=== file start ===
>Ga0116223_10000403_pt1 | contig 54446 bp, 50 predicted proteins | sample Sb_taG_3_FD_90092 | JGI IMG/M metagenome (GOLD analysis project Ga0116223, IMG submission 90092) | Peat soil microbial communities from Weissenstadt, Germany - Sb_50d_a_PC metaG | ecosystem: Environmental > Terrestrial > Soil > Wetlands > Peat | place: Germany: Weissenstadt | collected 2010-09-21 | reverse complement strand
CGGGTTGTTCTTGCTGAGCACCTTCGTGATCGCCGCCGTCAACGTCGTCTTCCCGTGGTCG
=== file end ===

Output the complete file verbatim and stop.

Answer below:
>Ga0116223_10000403_pt1 | contig 54446 bp, 50 predicted proteins | sample Sb_taG_3_FD_90092 | JGI IMG/M metagenome (GOLD analysis project Ga0116223, IMG submission 90092) | Peat soil microbial communities from Weissenstadt, Germany - Sb_50d_a_PC metaG | ecosystem: Environmental > Terrestrial > Soil > Wetlands > Peat | place: Germany: Weissenstadt | collected 2010-09-21 | reverse complement strand
CGGGTTGTTCTTGCTGAGCACCTTCGTGATCGCCGCCGTCAACGTCGTCTTCCCGTGGTCG